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Doomed Singularity: San Diego Symphony (1 of 2)

I can’ remember the last time I attended a concert where I got chills, teary eyed, and had thoughts of erectile dysfunction. Taking that into consideration, Saturday night was a singularity experience. Ok, perhaps it wasn’t “a hypothetical region in space in which gravitational forces cause matter to be infinitely compressed and space and time to become infinitely distorted” but it was close.

The “Doomed Romance” concert by the San Diego Symphony was fated to be a success. The people putting the programs together over there deserve a raise.

The concert started with Bernstein’s suite of Symphonic Dances from West Side Story. It is tempting to be dismissive of this music. For example, when the music was over I heard the man behind me say, “That’s great music for young people”.

I almost heard myself say, “That’s great music for any people” but I held my tongue. Great music for young people? Maybe 50 years ago.

Following West Side Story was Tan Dun’s The Love. Tan Dun is a Chinese composer best known for his motion picture scores for Crouching Tiger Hidden Dragon, and Hero. I’m not familiar with Dun’s musical grammar and found the piece a little challenging to listen to. I found my mind wandering.

Dun used some massive, descending glissandi in the brass and strings. I was trying to think what they had to do with love. To me, they sounded like a musical interpretation of erectile dysfunction. I looked around at the audience members and tried to guess which of the men were afflicted.

In considering the inevitable decline of the body I was brought back to listening to the music and the concept I shared in an earlier post about the eternal aspects of tone. Every musical pitch is eternal and always present waiting for a rhythm to shape it.

I started listening to the rhythms in Dun’s music and observed how each pitch was born, lived and died within the rhythm—allowing the next pitch to manifest itself.

The violin solo in The Love was played by Cho-Liang Lin. Mr. Lin is an international violin master and also directs the La Jolla Chamber Music Society’s SummerFest. He played with conviction and authority in The Love.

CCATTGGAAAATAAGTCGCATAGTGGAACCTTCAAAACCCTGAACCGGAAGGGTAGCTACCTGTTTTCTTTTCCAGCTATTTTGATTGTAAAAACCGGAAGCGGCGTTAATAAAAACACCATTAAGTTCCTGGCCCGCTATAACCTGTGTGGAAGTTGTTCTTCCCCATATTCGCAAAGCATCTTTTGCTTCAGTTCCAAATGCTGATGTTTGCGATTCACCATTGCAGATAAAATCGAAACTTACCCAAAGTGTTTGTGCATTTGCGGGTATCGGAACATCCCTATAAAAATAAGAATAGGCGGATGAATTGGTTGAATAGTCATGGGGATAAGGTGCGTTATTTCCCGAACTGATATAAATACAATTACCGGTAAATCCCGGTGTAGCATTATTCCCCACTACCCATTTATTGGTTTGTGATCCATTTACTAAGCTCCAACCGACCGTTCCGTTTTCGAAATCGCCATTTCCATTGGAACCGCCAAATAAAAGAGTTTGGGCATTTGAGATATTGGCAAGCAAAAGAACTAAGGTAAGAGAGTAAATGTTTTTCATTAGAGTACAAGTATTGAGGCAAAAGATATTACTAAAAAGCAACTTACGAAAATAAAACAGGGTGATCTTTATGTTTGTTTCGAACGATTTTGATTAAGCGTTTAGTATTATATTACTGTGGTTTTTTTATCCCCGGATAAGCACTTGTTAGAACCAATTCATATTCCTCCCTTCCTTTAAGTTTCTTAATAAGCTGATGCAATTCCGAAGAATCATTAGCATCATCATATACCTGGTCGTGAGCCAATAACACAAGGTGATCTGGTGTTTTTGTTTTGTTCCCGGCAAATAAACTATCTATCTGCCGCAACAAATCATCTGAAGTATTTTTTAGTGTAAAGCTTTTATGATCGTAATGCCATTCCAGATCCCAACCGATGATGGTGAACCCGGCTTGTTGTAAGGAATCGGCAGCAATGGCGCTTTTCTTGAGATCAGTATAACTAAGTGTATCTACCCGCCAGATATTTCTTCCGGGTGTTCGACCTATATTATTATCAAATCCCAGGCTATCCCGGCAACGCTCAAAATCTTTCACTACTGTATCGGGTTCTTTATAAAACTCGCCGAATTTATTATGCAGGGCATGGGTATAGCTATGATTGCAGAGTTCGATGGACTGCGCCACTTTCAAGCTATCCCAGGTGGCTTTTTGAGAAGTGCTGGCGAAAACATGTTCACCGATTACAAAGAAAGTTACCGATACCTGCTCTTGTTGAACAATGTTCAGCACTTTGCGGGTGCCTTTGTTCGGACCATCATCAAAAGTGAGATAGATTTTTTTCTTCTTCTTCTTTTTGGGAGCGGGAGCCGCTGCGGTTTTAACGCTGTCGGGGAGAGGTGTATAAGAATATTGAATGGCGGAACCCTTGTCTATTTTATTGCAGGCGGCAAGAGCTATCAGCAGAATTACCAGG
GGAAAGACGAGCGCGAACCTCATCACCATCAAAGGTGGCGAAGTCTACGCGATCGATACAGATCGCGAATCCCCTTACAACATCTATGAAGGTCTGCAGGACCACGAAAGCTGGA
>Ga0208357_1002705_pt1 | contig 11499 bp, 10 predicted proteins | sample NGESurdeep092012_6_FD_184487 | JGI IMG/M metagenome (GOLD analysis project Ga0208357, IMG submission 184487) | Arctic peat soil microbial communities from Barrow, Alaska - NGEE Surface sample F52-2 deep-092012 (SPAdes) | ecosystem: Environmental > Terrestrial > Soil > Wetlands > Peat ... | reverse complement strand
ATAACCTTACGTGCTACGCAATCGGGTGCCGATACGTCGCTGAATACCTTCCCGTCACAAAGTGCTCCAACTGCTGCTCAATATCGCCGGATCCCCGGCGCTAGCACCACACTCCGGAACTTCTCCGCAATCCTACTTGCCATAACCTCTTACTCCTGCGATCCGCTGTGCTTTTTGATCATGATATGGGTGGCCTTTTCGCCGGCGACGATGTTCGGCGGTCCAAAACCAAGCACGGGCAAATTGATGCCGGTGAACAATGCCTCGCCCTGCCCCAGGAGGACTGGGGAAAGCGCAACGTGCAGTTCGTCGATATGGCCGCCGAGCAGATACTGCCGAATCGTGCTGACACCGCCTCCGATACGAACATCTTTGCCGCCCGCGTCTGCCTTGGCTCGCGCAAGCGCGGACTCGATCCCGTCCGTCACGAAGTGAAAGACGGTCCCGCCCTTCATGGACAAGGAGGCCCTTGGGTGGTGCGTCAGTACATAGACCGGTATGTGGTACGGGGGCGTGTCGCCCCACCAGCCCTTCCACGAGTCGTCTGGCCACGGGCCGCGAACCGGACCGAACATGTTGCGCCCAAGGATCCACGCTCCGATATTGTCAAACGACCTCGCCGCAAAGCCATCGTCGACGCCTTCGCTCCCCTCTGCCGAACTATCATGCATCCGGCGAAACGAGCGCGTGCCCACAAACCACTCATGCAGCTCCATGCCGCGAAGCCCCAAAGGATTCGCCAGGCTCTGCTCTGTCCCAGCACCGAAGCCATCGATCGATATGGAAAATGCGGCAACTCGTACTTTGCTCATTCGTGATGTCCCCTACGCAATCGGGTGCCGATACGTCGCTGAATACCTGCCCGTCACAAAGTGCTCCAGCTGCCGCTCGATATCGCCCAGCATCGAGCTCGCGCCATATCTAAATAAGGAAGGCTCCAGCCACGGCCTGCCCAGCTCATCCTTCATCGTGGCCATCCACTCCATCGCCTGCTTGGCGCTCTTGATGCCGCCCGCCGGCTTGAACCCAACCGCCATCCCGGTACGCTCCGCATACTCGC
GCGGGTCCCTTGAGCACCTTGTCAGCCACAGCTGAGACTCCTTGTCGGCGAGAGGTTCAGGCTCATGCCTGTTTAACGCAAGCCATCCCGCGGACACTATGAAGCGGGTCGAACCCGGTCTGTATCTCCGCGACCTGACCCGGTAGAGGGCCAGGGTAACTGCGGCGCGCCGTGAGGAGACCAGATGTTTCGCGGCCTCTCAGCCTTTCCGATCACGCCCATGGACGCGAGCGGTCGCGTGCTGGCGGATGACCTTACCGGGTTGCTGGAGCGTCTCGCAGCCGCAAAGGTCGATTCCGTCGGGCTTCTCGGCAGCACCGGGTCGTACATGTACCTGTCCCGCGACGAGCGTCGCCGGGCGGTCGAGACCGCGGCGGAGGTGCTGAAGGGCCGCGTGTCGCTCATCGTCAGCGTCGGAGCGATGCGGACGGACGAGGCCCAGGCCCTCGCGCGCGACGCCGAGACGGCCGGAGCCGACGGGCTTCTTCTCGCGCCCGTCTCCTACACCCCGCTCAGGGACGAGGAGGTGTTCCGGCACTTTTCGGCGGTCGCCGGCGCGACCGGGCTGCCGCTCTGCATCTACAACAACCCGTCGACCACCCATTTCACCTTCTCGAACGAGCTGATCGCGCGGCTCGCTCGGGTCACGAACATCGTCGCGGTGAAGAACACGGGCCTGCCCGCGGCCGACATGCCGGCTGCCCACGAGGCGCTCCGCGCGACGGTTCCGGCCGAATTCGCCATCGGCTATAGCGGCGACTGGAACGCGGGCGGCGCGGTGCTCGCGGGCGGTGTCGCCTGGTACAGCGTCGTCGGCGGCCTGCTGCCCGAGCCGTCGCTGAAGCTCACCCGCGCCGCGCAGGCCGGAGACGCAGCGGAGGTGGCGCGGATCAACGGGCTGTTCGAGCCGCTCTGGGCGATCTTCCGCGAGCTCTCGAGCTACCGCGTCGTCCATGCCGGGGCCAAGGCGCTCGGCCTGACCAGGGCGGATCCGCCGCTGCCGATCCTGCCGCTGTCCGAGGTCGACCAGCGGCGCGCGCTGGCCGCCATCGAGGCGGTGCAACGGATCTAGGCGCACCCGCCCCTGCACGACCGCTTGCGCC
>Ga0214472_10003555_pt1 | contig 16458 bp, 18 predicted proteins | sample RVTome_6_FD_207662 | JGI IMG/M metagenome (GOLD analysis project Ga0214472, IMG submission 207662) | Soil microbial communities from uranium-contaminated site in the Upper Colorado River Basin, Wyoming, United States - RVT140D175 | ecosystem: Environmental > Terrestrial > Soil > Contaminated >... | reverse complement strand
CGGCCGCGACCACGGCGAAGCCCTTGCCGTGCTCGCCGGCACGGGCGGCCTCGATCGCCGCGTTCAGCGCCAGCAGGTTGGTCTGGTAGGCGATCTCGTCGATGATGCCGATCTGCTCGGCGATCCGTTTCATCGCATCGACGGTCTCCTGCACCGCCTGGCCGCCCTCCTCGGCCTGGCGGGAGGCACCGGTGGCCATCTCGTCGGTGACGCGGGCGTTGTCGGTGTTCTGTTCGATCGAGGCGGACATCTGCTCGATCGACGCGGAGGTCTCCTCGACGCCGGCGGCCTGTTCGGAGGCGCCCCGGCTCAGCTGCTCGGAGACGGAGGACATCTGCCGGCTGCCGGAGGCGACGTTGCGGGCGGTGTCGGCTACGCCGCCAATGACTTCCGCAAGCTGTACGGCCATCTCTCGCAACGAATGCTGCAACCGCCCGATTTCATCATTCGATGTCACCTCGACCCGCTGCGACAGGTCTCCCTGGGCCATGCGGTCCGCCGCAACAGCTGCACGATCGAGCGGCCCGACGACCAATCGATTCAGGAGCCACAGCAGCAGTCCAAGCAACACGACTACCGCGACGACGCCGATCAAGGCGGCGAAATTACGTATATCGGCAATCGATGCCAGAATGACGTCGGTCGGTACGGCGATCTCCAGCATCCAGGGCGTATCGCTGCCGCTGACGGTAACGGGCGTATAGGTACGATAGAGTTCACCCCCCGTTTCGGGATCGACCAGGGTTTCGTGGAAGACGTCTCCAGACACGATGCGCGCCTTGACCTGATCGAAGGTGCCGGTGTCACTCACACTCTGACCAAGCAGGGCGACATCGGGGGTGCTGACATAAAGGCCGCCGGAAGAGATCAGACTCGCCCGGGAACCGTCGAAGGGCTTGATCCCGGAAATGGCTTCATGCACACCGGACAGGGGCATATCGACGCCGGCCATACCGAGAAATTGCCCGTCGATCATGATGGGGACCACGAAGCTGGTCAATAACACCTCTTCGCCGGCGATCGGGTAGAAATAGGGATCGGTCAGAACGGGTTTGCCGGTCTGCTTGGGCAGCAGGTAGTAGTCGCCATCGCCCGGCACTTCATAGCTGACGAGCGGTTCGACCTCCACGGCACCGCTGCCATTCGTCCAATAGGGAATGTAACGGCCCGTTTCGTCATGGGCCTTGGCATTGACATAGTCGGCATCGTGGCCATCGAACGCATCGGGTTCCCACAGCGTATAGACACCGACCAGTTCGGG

Intermission.

http://www.youtube.com/watch?v=J_NelA3ZW4g

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I can’ remember the last time I attended a concert where I got chills, teary eyed, and had thoughts of erectile dysfunction. Taking that into consideration, Saturday night was a singularity experience. Ok, perhaps it wasn’t “a hypothetical region in space in which gravitational forces cause matter to be infinitely compressed and space and time to become infinitely distorted” but it was close.

The “Doomed Romance” concert by the San Diego Symphony was fated to be a success. The people putting the programs together over there deserve a raise.

The concert started with Bernstein’s suite of Symphonic Dances from West Side Story. It is tempting to be dismissive of this music. For example, when the music was over I heard the man behind me say, “That’s great music for young people”.

I almost heard myself say, “That’s great music for any people” but I held my tongue. Great music for young people? Maybe 50 years ago.

Following West Side Story was Tan Dun’s The Love. Tan Dun is a Chinese composer best known for his motion picture scores for Crouching Tiger Hidden Dragon, and Hero. I’m not familiar with Dun’s musical grammar and found the piece a little challenging to listen to. I found my mind wandering.

Dun used some massive, descending glissandi in the brass and strings. I was trying to think what they had to do with love. To me, they sounded like a musical interpretation of erectile dysfunction. I looked around at the audience members and tried to guess which of the men were afflicted.

In considering the inevitable decline of the body I was brought back to listening to the music and the concept I shared in an earlier post about the eternal aspects of tone. Every musical pitch is eternal and always present waiting for a rhythm to shape it.

I started listening to the rhythms in Dun’s music and observed how each pitch was born, lived and died within the rhythm—allowing the next pitch to manifest itself.

The violin solo in The Love was played by Cho-Liang Lin. Mr. Lin is an international violin master and also directs the La Jolla Chamber Music Society’s SummerFest. He played with conviction and authority in The Love.

Intermission.

http://www.youtube.com/watch?v=J_NelA3ZW4g

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